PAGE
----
Malicious ‘TajMahal’ Uncovered

Kaspersky Lab researchers have recently discovered TajMahal – a a technically sophisticated APT framework designed for extensive cyberespionage, that has been developed and used for at least the last five years, with the earliest sample dated April 2013, and the most recent August 2018.

The name TajMahal comes from the name of the file used to exfiltrate the stolen data; and the TajMahal framework is believed to include two main packages, self-named as ‘Tokyo’ and ‘Yokohama’.

Tokyo contains the main backdoor functionality, and periodically connects with the command and control servers; it leverages PowerShell and remains in the network even after the intrusion has moved to stage two.

Stage two is the Yokohama – a fully armed spying framework that includes a Virtual File System (VFS) with all plugins, open source and proprietary third-party libraries, and configuration files.  There are nearly 80 modules in all, and they include loaders, orchestrators, command and control communicators, audio recorders, keyloggers, screen and webcam grabbers, documents and cryptography key stealers.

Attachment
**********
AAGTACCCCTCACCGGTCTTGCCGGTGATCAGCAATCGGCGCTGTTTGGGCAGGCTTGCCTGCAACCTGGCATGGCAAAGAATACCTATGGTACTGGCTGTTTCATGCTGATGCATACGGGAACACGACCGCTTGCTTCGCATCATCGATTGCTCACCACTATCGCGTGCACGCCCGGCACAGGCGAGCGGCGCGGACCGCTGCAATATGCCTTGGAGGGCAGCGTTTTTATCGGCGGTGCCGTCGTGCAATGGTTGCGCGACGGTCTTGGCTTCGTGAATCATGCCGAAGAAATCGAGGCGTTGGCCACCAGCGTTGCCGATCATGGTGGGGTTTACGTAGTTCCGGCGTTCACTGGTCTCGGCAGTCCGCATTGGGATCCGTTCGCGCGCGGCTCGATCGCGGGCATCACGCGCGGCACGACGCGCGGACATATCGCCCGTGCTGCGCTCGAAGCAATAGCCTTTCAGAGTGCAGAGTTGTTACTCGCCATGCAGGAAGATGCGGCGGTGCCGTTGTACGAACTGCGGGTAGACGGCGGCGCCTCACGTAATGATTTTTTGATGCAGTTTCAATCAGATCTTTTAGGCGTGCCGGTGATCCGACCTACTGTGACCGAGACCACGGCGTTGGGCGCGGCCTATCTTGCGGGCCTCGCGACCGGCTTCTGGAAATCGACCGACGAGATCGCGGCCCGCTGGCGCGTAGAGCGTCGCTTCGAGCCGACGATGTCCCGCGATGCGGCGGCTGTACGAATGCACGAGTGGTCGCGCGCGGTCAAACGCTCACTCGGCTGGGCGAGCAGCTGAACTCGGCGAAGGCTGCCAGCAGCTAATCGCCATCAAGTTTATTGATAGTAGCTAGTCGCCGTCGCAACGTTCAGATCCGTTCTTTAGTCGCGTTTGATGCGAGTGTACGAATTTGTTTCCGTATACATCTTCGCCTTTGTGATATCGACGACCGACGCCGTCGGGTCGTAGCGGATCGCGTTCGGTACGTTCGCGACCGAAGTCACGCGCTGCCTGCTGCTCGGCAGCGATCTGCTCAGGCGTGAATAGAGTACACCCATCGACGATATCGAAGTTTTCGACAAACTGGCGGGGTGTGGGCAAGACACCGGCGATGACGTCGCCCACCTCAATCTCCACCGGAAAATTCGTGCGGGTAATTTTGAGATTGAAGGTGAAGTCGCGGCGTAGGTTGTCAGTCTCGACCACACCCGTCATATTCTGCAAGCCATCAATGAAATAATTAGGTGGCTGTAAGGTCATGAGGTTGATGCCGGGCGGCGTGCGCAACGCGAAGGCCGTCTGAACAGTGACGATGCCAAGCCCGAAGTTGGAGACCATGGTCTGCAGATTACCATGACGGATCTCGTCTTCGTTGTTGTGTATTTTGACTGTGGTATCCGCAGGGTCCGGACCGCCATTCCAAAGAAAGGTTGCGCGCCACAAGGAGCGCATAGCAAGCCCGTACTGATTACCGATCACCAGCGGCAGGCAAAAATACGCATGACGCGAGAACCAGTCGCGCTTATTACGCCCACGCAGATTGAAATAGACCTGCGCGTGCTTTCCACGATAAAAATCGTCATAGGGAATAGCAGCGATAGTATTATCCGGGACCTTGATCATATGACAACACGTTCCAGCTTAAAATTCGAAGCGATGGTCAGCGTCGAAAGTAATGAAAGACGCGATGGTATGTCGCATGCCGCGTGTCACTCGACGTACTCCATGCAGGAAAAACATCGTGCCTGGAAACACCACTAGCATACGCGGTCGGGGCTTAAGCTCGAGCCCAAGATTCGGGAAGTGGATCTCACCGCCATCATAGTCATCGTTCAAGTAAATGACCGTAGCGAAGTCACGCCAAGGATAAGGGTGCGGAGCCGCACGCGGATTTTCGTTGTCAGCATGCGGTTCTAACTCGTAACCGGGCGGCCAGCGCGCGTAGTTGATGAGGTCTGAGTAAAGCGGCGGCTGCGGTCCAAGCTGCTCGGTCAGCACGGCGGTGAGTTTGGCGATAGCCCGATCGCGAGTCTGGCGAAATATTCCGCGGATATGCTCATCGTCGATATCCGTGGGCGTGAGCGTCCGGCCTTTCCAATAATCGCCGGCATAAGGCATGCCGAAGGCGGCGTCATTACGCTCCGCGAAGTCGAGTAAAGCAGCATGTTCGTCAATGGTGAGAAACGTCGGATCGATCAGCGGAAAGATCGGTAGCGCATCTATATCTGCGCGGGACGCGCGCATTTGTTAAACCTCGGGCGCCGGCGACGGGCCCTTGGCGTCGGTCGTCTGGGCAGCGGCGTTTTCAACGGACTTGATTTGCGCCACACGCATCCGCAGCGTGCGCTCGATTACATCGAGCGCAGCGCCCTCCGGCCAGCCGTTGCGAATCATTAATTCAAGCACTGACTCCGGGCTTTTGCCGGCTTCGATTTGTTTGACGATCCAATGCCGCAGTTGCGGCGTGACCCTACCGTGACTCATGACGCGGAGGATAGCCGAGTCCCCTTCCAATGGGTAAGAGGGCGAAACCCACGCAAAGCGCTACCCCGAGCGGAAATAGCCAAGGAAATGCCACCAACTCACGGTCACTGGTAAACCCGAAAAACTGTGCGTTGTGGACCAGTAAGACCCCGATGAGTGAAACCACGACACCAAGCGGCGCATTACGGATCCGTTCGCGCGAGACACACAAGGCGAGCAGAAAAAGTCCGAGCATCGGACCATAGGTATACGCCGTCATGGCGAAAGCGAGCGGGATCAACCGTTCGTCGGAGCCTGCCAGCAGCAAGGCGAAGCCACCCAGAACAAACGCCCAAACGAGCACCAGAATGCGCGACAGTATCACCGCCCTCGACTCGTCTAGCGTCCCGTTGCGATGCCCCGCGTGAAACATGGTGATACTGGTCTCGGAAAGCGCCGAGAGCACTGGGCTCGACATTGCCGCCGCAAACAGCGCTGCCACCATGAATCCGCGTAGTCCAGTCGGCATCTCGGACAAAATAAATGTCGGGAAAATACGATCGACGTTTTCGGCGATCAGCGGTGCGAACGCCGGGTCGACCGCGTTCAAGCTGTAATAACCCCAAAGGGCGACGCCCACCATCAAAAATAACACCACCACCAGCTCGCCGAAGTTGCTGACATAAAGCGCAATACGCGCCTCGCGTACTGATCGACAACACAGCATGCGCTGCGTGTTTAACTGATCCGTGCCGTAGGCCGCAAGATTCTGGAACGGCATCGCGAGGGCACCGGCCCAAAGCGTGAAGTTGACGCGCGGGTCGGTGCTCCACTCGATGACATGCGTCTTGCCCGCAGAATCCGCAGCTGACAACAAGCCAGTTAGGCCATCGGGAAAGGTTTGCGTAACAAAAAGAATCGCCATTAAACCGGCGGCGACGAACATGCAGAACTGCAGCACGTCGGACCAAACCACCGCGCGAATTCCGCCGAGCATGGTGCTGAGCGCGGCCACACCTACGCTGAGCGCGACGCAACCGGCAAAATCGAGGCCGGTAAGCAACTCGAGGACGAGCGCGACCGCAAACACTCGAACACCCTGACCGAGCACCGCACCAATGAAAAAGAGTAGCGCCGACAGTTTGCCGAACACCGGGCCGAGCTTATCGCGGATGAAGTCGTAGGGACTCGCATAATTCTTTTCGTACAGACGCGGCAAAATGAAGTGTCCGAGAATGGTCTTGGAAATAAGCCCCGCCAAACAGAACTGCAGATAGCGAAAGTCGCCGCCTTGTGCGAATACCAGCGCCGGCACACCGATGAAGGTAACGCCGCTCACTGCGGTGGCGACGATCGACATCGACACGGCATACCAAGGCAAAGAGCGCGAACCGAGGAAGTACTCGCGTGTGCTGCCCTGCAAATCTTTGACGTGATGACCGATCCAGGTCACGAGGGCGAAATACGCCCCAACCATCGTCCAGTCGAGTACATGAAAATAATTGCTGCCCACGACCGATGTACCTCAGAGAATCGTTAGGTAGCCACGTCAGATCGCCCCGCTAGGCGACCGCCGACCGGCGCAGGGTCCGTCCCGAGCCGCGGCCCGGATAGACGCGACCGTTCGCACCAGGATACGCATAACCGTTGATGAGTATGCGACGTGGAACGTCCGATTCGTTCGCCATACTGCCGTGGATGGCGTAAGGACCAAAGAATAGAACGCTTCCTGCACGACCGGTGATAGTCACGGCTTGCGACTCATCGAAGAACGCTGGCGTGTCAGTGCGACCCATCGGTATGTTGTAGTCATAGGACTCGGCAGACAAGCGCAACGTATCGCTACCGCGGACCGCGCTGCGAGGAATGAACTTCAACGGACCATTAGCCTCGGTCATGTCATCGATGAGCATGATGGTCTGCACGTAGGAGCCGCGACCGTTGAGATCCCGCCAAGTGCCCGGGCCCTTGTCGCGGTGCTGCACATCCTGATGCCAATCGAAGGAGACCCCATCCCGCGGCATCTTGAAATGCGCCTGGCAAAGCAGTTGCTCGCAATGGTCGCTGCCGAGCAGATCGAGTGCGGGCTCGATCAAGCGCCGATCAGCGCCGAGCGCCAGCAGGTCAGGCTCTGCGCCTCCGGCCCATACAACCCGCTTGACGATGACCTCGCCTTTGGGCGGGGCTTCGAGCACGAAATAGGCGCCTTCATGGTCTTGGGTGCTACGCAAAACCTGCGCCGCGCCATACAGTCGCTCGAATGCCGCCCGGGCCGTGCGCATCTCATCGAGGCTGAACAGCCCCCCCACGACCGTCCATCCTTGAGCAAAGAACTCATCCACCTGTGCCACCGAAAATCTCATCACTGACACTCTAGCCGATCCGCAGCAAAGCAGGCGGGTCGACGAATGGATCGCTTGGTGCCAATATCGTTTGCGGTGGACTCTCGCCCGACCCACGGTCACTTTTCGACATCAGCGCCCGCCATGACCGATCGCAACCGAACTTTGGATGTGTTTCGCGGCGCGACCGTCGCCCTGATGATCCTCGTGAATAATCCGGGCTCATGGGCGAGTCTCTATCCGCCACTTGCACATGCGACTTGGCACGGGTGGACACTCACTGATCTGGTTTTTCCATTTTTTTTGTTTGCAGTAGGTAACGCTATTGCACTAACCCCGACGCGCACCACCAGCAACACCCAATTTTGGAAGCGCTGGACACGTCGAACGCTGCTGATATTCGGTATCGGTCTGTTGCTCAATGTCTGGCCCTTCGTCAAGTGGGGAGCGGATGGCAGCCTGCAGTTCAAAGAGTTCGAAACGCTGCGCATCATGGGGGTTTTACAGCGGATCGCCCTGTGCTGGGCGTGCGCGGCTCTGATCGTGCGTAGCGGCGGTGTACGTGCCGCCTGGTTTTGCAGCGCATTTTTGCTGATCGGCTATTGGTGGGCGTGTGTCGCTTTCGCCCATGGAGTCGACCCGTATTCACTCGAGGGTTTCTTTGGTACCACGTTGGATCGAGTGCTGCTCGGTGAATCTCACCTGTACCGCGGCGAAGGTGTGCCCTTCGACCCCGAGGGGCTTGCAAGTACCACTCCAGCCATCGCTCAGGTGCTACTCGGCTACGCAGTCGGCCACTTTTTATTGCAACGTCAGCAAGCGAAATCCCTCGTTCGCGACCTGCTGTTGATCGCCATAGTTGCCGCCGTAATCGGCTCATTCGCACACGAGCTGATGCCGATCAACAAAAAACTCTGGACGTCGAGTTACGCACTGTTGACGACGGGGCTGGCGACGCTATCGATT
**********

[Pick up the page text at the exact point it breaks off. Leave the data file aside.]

TajMahal is also able to grab browser cookies, gather the backup list for Apple mobile devices, steal data from a CD burnt by a victim as well as documents in a printer queue. It can also request the theft of a particular file from a previously seen USB stick, and the file will be stolen the next time the USB is connected to the computer.

So far, only one victim has been observed – a foreign based, central Asian diplomatic entity, infected by 2014. The distribution and infection vectors for TajMahal are currently unknown.

“The TajMahal framework is a very interesting and intriguing finding. The technical sophistication is beyond doubt and it features functionality we have not seen before in advanced threat actors. Somehow, TajMahal has stayed under the radar for over five years. Whether this is due to relative inactivity or something else is another intriguing question.  There are no attribution clues nor any links we can find to known threat groups,” said Alexey Shulmin, lead malware analyst at Kaspersky Lab.